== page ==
It was hard, because the other 2 girls got to go with one of the parents. When the date came for the event to be missed, we would remind her that she was not allowed to go because she lost the privilege due to previous bad behavior. This usually resulted in a 20 - 30 minute temper tantrum. However, after this happened 2 or three times, she finally started to listen.It was the only thing that really made a difference in how our daughter behaved.
Good luck. This is an awful situation to be in.
Good luck.
PS Could it be a power play on his part...? Is he testing to see if you will come running? Maybe don't shout or react in any way the next time this happens, but simply pick him up and go home where he gets to spend time in his room.
I do know this - it's got to be a stage. He won't be doing this when he is 18 years old. :-)

Caroline said...

Man, I feel for you. I think you did what you needed to do, and that's that. You can't go back and change it, so don't feel guilty about your actions. What he did was dangerous, and he KNOWS it, but chose to do it anyway. You're a fabulous mommy. and on a sidenote: Do I care more what some stanger thinks? Or do I care more about what my kids think? Kids win about 99% of the time.

Angela WD said...

I think you did exactly the right thing. Though you lost your temper, it registered with your child that this is a serious issue. Sometimes it's ok for them to see our emotions, this leaves an impression with them. I think the spank is a good physical reinforcement at his age, and then restricting him from privileges underscores the seriousness.

As a mommy myself, if I was at that McDonalds I would have been silently cheering you on. As I'm sure they all were, too.

sara said...

"Letting him have it" right there in public was definitely the right thing to do. I think the consequence has to be very immediate when they are 3 (I have twin girls that will be 4 in January -- as well as 5 & 7 yr olds).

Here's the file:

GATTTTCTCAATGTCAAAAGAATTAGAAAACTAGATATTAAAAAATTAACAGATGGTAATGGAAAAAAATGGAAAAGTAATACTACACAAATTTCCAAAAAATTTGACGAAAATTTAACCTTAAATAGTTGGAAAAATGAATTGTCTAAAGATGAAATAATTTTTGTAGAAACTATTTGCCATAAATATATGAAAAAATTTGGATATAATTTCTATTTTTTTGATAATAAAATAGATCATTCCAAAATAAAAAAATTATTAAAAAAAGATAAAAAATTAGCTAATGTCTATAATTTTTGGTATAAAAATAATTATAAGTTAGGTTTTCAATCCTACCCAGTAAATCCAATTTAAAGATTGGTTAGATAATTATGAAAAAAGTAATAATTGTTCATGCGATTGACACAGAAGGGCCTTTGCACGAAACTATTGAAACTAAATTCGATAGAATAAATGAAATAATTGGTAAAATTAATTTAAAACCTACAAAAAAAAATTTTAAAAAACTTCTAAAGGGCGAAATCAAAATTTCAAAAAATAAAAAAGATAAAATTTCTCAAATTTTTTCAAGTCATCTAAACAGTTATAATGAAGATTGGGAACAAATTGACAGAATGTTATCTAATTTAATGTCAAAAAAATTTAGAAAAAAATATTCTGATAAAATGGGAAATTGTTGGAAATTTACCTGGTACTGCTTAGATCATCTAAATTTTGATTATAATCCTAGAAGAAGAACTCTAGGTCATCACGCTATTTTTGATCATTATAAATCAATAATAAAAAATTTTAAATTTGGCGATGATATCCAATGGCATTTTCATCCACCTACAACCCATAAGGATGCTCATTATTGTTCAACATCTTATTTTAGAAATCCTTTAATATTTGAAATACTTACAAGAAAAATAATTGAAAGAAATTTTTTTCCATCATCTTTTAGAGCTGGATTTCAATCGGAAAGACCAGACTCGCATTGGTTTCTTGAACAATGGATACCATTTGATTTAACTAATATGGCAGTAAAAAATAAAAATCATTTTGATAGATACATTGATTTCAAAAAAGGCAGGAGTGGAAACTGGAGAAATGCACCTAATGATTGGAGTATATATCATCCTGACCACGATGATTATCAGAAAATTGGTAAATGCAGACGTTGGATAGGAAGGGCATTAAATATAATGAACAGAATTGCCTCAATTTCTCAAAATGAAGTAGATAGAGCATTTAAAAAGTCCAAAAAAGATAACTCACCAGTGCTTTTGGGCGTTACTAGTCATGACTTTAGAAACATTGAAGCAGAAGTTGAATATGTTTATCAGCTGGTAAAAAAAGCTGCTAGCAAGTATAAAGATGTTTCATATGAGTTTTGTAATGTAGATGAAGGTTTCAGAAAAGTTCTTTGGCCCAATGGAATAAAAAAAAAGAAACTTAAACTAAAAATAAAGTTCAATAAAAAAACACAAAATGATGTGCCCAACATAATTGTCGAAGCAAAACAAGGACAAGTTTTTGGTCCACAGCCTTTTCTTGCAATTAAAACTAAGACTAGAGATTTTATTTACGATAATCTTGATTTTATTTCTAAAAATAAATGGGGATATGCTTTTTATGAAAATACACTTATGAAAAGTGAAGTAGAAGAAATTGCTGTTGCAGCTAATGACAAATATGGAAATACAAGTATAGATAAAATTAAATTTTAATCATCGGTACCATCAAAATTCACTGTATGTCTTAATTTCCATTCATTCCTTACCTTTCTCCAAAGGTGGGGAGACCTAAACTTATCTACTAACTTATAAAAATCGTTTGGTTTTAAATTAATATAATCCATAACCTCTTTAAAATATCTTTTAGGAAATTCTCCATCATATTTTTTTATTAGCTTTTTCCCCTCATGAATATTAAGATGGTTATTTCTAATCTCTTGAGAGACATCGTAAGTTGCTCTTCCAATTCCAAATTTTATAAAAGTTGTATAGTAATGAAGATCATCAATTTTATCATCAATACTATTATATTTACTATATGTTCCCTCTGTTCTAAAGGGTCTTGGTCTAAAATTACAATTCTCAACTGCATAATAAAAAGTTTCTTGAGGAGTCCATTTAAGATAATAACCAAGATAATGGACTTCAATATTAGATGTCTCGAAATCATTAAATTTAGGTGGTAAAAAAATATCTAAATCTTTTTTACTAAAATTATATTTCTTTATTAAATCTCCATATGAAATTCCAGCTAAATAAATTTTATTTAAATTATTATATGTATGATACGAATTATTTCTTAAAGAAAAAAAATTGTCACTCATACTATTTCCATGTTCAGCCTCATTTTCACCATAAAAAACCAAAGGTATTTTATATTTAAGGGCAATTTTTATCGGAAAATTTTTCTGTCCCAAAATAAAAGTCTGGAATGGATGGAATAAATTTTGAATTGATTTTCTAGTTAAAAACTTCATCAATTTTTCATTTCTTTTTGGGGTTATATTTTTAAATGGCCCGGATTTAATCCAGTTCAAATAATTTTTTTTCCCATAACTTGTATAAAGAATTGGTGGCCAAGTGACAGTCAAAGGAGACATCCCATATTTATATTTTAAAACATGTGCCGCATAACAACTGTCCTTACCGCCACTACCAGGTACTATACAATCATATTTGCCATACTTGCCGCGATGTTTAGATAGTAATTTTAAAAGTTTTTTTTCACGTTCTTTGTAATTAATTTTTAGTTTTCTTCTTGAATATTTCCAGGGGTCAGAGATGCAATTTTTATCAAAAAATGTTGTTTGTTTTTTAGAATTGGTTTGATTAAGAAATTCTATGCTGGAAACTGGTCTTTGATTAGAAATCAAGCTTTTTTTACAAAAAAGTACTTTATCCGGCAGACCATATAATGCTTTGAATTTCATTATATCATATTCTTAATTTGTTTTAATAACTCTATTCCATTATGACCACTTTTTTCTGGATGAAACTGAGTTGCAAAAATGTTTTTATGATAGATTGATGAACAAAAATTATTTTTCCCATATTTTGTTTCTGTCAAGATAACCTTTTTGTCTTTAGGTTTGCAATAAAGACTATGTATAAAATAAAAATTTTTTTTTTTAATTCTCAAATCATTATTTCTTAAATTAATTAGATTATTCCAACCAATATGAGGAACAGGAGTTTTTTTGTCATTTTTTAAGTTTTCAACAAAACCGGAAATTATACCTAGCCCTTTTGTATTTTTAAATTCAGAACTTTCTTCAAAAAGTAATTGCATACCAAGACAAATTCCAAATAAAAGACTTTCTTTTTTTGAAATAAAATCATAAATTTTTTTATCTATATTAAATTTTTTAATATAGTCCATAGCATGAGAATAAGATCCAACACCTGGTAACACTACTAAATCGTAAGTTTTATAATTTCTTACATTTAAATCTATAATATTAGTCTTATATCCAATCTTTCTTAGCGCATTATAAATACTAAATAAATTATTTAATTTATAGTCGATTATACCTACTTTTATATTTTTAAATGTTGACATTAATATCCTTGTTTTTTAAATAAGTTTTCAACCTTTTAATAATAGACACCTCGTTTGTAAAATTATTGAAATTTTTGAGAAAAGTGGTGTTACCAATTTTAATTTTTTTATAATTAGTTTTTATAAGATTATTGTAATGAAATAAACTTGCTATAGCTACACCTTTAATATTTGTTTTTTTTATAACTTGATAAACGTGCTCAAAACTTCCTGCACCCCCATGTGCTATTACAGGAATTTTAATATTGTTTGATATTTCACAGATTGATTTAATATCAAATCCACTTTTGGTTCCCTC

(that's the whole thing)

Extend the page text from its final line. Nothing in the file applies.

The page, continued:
Love you guys' site. Helps so much to know that I'm not the only one who loses it from time to time...

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Shellie said...

Oh my gosh, this post was sort of like reliving many many days in my past. I can relate to every felling and action on both your part and your boy's! My worst day was even worse. I publicly chastised my child (verbally, no name calling, crude language or anything, just angry) for a similar fright and got told off for "abusing" my child. Ok, even though I was angry and frightened I was also trying to sound livid so as to scare the kid into getting to the car without "disappearing" again. Sort of blew my cover when I had to explain myself and assure Mr. Overvigilant that my child's life was not in danger. I am scarred for life. Count your blessings it went that well. You're a good mommy, because you do worry!

Jill said...

I am raising that exact same child! He is 7 now, but I can't tell you how many times he has scared me into a panic. We have dealt with everything from having him hide from us at Costco, to leaning WAY too far over the wall at the Grand Canyon.
I think you did the right thing at Mcdonalds. If I was there, I would have been dissapointed if you had done anything less. (And as for the people staring when he's acting up, I have a great line. You just tell them "He takes after his father's side of the family".)
We don't struggle with our son running away anymore, now it's more of a power struggle over homework issues. He is very academically gifted, but refuses to do the schoolwork.
Just have consequences for his actions, and be consistant. This is the only thing that halfway works for us.
You are doing a great job! Don't doubt yourself!